Six common fungal diseases growers encounter in the vineyard, discussing causes and management options for each.
1. Powdery Mildew
What it is: Wouldn’t you know it? A fungal disease that’s caused by another fungus, namely Eryisiphe necator. This is a grapevine-specific fungus (so no chance of getting it between your toes) and is actually one of the most widespread vine diseases in the world today. Some varieties are more susceptible, such as Chardonnay and Cabernet Sauvignon, while others are less so, such as Riesling and Pinot Noir.
This nasty fungus overwinters in buds and on canes. Then, when the growing season starts, it attacks the young green parts of the vine (new shoots, developing leaves, etc.). It creates grey patches that then transitions to black patches, damaging the young green material as well as developing inflorescences, thus reducing yield. The grapes that do make it are at risk of splitting during veraison, thus becoming more susceptible to other forms of diseases and infections.
How it spreads:The growth rate of Powdery Mildew is dependent on temperature—it’s most cozy at 77°F and in shady conditions. Despite what you may think, it does not require humidity, so can thrive in dry conditions.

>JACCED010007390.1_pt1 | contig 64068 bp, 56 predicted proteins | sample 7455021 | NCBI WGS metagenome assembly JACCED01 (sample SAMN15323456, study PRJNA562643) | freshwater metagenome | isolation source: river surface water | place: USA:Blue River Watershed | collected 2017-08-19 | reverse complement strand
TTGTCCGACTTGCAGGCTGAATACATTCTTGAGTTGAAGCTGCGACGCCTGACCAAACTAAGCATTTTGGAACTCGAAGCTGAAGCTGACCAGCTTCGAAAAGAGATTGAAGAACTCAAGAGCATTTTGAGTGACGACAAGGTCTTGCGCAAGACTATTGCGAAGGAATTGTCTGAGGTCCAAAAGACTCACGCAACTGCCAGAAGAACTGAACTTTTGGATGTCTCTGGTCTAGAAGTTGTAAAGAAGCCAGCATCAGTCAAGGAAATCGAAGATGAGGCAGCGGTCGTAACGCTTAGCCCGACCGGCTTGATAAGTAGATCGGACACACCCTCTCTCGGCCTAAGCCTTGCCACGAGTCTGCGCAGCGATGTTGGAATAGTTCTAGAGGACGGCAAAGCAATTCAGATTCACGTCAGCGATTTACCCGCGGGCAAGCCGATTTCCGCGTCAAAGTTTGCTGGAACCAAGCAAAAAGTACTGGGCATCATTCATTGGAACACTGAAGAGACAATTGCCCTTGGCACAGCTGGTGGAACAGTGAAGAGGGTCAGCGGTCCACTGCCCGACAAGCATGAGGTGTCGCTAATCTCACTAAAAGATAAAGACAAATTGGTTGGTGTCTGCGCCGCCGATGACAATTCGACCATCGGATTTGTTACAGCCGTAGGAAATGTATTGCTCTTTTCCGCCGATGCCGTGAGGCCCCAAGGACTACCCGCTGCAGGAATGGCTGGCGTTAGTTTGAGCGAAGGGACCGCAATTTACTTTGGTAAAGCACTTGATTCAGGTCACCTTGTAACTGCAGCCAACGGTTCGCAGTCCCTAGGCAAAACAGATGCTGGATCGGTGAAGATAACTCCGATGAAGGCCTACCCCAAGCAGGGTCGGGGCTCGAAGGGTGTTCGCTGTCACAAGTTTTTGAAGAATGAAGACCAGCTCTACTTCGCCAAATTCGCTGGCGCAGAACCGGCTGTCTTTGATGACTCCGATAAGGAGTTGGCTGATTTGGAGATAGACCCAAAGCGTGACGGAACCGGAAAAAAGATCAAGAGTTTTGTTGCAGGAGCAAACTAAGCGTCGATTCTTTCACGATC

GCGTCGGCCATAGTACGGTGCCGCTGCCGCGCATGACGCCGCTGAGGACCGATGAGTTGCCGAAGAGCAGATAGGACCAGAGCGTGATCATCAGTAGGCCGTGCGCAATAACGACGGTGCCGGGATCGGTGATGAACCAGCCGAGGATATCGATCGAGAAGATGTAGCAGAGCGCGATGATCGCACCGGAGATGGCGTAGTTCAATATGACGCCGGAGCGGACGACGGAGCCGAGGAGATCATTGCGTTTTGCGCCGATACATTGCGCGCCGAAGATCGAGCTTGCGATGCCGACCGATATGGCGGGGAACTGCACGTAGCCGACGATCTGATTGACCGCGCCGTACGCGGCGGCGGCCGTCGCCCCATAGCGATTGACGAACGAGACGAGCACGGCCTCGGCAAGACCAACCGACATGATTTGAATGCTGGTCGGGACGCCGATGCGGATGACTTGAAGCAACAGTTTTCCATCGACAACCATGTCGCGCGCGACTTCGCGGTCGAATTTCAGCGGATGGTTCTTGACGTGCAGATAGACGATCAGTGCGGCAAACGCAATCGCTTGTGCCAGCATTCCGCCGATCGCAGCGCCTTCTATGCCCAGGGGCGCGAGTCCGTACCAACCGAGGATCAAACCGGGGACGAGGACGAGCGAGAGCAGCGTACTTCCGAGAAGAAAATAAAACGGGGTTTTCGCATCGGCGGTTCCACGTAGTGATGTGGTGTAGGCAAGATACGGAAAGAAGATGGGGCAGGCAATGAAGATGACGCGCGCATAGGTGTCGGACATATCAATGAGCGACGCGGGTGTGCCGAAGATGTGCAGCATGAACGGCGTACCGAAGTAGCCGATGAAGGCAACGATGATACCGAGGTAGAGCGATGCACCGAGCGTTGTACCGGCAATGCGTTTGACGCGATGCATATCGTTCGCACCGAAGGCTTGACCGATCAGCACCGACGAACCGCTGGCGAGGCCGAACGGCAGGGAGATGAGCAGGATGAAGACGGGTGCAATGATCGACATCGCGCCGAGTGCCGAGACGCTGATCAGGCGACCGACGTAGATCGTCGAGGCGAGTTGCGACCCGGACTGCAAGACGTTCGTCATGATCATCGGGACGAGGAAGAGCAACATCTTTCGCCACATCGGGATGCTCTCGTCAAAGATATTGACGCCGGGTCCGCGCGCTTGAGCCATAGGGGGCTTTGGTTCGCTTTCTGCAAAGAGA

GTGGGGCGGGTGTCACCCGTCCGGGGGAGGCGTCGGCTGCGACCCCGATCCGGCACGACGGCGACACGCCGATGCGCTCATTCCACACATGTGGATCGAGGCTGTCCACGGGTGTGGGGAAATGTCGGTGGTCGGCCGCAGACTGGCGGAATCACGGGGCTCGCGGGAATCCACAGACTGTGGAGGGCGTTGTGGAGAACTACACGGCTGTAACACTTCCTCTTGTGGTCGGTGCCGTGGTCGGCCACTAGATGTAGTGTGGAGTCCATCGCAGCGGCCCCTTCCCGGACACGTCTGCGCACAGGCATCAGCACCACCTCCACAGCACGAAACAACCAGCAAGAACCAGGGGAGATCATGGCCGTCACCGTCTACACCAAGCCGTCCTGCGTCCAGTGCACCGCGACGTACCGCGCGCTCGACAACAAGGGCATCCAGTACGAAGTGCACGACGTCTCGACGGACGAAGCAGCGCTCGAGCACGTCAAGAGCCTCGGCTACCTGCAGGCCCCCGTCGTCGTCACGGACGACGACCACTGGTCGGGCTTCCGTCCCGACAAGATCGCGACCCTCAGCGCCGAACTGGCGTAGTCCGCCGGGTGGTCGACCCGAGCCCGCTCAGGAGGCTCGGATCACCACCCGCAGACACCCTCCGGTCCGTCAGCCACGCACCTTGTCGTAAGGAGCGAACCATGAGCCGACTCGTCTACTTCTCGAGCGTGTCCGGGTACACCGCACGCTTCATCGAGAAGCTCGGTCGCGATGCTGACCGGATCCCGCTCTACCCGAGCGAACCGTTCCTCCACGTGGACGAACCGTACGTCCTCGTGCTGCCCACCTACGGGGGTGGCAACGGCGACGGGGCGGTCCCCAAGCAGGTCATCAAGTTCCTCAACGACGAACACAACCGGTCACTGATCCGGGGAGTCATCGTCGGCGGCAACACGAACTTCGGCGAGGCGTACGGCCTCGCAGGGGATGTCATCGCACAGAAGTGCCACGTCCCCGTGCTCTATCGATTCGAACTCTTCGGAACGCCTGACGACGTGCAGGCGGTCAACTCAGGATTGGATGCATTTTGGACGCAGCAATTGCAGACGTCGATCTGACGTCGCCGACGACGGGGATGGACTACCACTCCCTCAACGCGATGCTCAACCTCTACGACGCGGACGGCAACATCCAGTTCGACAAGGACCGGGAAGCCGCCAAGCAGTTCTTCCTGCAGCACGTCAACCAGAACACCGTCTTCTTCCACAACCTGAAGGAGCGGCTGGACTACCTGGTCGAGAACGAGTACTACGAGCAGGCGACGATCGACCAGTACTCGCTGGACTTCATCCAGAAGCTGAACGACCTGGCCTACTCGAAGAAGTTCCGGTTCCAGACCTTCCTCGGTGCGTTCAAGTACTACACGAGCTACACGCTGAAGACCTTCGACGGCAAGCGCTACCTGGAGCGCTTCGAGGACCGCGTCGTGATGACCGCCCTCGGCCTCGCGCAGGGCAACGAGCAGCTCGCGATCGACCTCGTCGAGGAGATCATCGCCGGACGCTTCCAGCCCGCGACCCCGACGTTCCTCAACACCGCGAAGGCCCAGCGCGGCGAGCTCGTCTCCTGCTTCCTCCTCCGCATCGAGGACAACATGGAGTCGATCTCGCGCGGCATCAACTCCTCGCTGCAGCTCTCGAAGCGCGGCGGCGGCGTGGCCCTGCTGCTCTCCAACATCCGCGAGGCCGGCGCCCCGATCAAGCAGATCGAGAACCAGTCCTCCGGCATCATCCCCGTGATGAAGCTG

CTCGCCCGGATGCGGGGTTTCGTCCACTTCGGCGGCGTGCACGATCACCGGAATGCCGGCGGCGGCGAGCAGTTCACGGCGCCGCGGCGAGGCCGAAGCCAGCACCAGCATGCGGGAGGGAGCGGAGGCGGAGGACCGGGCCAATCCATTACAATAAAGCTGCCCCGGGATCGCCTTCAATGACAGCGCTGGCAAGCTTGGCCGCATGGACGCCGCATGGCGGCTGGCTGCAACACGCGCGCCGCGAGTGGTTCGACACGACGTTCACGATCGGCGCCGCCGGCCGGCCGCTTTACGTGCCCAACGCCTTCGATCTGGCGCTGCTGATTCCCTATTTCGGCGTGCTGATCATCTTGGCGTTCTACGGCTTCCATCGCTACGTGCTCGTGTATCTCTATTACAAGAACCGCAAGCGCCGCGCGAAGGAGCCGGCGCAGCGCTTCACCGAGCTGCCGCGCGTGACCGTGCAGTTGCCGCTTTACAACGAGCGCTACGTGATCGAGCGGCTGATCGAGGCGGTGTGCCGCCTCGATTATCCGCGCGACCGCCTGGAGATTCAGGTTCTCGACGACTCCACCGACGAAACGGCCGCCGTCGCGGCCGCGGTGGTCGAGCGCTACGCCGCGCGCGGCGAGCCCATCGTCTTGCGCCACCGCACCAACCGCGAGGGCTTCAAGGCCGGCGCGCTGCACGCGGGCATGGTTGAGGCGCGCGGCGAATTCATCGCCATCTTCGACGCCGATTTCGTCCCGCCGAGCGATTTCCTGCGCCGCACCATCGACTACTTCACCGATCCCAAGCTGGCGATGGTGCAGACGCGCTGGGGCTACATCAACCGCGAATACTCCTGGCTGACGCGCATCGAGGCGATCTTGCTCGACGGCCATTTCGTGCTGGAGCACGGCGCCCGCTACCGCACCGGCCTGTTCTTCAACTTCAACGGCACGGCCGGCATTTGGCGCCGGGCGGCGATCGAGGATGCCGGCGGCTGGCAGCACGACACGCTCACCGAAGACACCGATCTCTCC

- Keep an open canopy to avoid shade
- Sulfur, applied between budburst and veraison, can help prevent and treat the fungus. It’s noted that it’s better to spray earlier than later, as the fungus is easier to prevent than treat once it’s become established in the vineyard.
2. Downy Mildew
What it is: A water mold that lives inside the vine tissue NOT the surface. It attacks the green part of the plants—defoliating young leaves and flowers and thus reducing overall yield. It’s noted that grapes can also be affected, but that grape infection is less important than that of the green parts.
How it spreads: It’s a water mold so, you guessed it, it needs rainfall as well as warm temperatures—it’s cozy at or above 68°F. High risk periods include warm springs and summers that also include precipitation.
You’ll know you got the DMs when you see yellow, circular spots on the underside of your leaves. They’ll eventually turn white and, well, downy.